A Christian convert from a Hindu family in the U.S. would need a good reason to go all the way to London in order to dilate on Islam to a think tank named in honor of a U.S. Senator.
That said senator was a Democrat from Washington state, and the transatlantic orator, a Louisiana Republican, might have made the scene at the House of Commons on Monday all the stranger. But everyone knew why Gov. Bobby Jindal was not, for once, to be found in Iowa or New Hampshire. He had left his usual stomping grounds to give a speech to the Henry Jackson Society and establish some of the foreign policy cred that comes in handy for a presidential candidate.
“Scoop” Jackson, who died in 1983, was not your wishy-washy kind of Democrat, but a neocon trailblazer, a foe of communism and a major supporter of the Vietnam War. Whatever foreign policy cred that gave him proved insufficient, for he was an early casualty both times he ran for the presidential nomination, in 1972 and 1976.
Maybe the attack on radical Islam that Jindal delivered Monday will help him do better than that. It might, if it goes down as well with GOP primary voters as it appears to have done with British conservatives. His robust remarks were certainly a dramatic departure from the usual bromides. The public must soon grow weary of being assured Islam is a peaceful religion every time mass murder is committed for the glory of Allah.
Sure, most Muslims abhor the crimes of the psychopath fringe, but Jindal thinks their leaders should take a stronger stand against the jihadists. “If Islam does not support what is happening in the name of Islam, then they need to stand up and stop it.
“It is their problem and they need to deal with it,” he said in London.
Jindal is not alone in believing Muslim leaders should take a stronger stand against the jihadists. Two British government ministers, in an open letter last week, urged imams to “show our young people, who may be targeted, that extremists have nothing to offer them.”
The letter also urged the imams to “explain and demonstrate how faith in Islam can be part of British identity.” When the Muslim Council of Great Britain seized the opportunity to take offense, Prime Minister David Cameron said, “Anyone, frankly, reading this letter who has a problem with it, I think really has a problem.”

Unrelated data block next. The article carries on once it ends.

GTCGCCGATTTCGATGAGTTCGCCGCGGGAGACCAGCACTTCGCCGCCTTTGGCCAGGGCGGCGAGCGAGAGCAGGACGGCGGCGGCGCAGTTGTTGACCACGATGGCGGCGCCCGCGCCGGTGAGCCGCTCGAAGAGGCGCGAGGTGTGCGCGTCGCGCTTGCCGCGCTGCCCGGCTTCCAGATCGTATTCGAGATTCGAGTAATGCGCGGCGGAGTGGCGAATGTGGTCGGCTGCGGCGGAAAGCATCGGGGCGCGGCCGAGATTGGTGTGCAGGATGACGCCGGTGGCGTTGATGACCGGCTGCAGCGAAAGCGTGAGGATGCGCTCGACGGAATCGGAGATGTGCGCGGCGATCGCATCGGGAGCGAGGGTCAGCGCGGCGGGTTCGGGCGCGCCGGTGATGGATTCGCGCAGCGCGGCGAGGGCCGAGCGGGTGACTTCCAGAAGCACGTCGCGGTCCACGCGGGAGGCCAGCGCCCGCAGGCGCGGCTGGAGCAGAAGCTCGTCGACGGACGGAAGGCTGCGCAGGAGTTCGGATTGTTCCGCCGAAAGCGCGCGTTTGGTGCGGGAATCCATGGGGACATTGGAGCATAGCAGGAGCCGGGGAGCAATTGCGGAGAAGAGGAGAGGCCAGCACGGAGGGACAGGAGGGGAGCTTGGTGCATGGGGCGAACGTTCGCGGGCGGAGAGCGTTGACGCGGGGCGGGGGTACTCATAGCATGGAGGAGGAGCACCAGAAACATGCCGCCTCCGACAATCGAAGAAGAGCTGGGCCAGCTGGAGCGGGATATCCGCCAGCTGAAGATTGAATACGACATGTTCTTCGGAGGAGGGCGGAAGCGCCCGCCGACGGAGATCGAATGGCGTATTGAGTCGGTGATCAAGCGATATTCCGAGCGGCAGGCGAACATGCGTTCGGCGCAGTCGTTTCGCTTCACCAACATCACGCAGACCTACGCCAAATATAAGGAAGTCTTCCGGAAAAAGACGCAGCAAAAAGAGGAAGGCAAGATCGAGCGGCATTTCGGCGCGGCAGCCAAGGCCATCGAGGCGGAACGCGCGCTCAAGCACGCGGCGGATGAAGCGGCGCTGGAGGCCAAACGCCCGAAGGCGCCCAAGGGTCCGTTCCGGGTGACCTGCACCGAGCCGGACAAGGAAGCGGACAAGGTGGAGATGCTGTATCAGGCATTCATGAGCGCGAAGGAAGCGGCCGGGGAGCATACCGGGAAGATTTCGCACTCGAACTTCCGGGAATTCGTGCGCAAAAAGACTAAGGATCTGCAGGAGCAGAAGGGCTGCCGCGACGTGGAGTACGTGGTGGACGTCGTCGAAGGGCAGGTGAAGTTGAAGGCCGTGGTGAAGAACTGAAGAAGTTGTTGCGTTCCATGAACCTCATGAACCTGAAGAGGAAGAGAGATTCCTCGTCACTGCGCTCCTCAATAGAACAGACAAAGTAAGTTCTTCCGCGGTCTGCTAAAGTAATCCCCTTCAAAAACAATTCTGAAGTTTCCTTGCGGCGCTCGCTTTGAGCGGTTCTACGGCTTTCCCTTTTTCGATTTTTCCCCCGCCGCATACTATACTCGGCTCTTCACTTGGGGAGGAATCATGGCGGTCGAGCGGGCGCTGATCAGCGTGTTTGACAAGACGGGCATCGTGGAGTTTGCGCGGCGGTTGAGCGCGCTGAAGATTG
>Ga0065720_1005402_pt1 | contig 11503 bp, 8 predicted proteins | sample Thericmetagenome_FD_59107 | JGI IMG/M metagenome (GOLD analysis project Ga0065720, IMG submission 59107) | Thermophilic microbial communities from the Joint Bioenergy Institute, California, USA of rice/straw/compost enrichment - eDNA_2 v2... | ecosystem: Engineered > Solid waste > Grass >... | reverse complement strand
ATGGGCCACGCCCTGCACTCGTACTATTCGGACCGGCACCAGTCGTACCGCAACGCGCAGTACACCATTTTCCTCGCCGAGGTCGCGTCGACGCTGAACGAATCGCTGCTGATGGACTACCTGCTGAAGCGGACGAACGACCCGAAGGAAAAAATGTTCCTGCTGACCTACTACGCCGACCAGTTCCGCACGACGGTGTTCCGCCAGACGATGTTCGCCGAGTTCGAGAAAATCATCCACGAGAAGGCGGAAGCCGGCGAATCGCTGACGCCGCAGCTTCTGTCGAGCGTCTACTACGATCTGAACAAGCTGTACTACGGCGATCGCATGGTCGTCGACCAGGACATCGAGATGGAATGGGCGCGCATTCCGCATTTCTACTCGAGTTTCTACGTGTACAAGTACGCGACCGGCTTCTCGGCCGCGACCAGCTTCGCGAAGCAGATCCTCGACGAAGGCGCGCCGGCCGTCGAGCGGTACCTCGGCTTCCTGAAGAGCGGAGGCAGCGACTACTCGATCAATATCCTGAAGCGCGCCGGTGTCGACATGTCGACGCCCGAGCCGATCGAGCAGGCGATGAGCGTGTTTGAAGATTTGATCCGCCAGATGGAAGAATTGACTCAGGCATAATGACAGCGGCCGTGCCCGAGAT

By then, Jindal had announced that “Islam has a problem” would be a major theme of his speech. Jindal, however, suggested European governments exacerbate the problem by allowing “no-go zones” to operate under Sharia law. Fox News had just issued a retraction and an apology after one of its commentators made a similar assertion, causing Cameron to call him “a complete idiot,” but Jindal, in an interview after his speech, refused to admit no-go zones were a figment of nativist imagination.
Of course, Muslim enclaves exist in Britain, France and other European countries, where it is not unknown for fiery imams to promote the Islamification of Western society. But the law of the land still holds. Jindal, however, was not going to attract attention if he downplayed any risk of social disorder, and he didn’t come all this way to be ignored.
He made sure that did not happen by harping on no-go zones that have escaped the attention of people who live in the countries he chose to favor with his advice. He evidently figured making a fool of himself on that score was a price worth paying to be recognized as a player on the international stage.
The Muslim Council, in taking umbrage at the open letter, complained that ministers were implying a refusal to assimilate. Jindal did not pussyfoot around that issue; he came right out and declared that “radical Islamists have been given too wide a berth to establish their own nation within a nation.”
His prescription is for governments to “hunt down and kill” terrorists and for Muslim leaders to assure jihadists that they are headed for hell. Meanwhile, “Non-assimilation, the fact that you’ve got people who want to come to our country but not adopt our values,” is a “grave threat,” he said.
How recalcitrant Muslim extremists can be persuaded to embrace the principles of a free society was evidently not explained, but at least the British now know what we have long known around here. Jindal does not propose to waste any time worrying about Baton Rouge.
James Gill’s email address is email@example.com.